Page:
Inevitably, in all comedy, the joke comes down to: What is the joke? I've had a grand old time reading bewildered critics -- amused, disgusted, even shocked -- try to puzzle out what Borat and Brüno (the characters and the movies) are really saying. The most entertaining explanations are by writers who don't necessarily know they're bewildered, or how much they're revealing about their own prejudices when they claim the movie is revealing the prejudices of the "real folks" on screen. (Hint: Even more so than in "Borat," the butt of the joke is the title character, not the "real people" with whom he interacts. Tricking people is not exactly the same as making fun of them -- and most of those who get punk'd react about the way you'd expect them to.)
View image Todd on Bob: Woody Guthrie (Marcus Carl Franklin), as one incarnation -- a name-dropping bluesman in 1959 (with tales of Blind Willie McTell and Gorgeous George) who seems to think he's still in the Great Depression. Others include Arthur Rimbaud (Ben Whishaw), Jude Quinn (Cate Blanchett), Robbie Clark (Heath Ledger), Jack Rawlins/Pastor John (Christian Bale) and "Billy" McCarty (Richard Gere).
"I was born a poor black child..." -- Steve Martin, "The Jerk"
"God, I'm glad I'm not me." -- Bob Dylan, on reading an article about himself in 1965 (quoted in the press kit for Todd Haynes' movie, originally titled "I'm Not There: Suppositions on a Film Concerning Dylan")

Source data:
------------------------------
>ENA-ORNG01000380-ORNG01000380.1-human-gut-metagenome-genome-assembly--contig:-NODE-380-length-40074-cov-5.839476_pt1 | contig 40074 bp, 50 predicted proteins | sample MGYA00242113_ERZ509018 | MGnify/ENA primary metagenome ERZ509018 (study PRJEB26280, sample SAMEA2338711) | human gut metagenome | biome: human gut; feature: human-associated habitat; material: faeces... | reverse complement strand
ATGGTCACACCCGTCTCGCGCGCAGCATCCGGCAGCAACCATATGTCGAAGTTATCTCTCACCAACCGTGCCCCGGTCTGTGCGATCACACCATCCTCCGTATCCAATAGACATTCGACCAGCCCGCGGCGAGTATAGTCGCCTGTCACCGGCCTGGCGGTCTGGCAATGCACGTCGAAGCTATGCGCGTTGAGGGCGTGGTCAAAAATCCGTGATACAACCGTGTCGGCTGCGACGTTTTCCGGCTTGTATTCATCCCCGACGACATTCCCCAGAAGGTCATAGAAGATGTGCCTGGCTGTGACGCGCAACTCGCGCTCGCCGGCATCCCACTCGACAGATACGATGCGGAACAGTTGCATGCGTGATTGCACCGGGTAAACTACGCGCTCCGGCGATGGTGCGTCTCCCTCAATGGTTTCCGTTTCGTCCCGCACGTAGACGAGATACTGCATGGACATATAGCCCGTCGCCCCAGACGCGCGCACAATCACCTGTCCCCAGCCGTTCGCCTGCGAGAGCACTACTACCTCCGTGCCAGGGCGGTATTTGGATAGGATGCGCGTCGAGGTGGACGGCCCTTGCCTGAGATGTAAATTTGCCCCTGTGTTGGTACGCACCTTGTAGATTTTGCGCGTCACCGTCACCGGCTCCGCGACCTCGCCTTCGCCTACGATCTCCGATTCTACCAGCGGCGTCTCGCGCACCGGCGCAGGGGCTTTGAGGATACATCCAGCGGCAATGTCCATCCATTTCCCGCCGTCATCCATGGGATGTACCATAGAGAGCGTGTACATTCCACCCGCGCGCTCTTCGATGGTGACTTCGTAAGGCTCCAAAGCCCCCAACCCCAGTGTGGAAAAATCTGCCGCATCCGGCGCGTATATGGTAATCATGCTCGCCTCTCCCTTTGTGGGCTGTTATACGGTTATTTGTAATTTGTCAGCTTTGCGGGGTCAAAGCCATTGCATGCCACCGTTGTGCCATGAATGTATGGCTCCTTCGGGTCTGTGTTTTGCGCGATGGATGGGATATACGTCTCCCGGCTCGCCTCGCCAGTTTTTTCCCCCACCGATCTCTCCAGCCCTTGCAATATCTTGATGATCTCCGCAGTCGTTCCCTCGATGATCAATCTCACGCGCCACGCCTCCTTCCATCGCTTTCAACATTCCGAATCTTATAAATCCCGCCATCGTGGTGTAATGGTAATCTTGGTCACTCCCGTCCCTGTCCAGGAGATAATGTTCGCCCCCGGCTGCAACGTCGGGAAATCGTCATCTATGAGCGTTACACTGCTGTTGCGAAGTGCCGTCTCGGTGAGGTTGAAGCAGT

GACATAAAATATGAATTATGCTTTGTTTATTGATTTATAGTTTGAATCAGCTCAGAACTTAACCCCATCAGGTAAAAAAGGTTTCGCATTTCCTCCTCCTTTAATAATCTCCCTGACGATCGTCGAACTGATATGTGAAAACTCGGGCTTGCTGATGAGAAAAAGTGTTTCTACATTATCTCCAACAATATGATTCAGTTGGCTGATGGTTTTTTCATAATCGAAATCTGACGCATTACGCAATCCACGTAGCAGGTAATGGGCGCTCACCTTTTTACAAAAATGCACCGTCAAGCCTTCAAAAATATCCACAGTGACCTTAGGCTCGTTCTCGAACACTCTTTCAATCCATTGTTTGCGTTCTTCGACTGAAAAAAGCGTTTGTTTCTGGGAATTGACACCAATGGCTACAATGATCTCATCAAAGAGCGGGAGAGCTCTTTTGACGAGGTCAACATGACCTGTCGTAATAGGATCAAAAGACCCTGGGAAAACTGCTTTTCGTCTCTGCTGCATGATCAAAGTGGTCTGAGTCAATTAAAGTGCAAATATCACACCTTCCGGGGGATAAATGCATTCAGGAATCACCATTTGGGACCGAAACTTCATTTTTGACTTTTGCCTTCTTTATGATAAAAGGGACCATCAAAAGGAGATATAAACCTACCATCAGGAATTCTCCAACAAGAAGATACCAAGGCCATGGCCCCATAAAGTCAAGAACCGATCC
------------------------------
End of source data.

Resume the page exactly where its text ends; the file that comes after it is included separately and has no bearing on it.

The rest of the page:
Folk-turned-electric singer/songwriter Jude Quinn (looking for all the world like Bob Dylan circa 1965 and played by Cate Blanchett) is riding in a big black limousine when, unaccountably, Allen Ginsburg (David Cross) appears on a golf cart in the rear window, smiling and waving with his frizzy hair blowin' in the wind. Ginsburg pulls up alongside the limo, Quinn rolls down the window, and they travel along parallel trajectories (past a cemetary) while having a brief exchange about an interview Ginsburg had done with a reporter in which the Beat poet was asked about Quinn's musical motives as if all Voices of Their Generation were pretty much one and the same. "They asked you that?!?" Quinn laughs.
View image Arthur Rimbaud (Ben Whishaw) in "I'm Not There" in "Don't Look Back" in "Subterranean Homesick Blues" in black and white.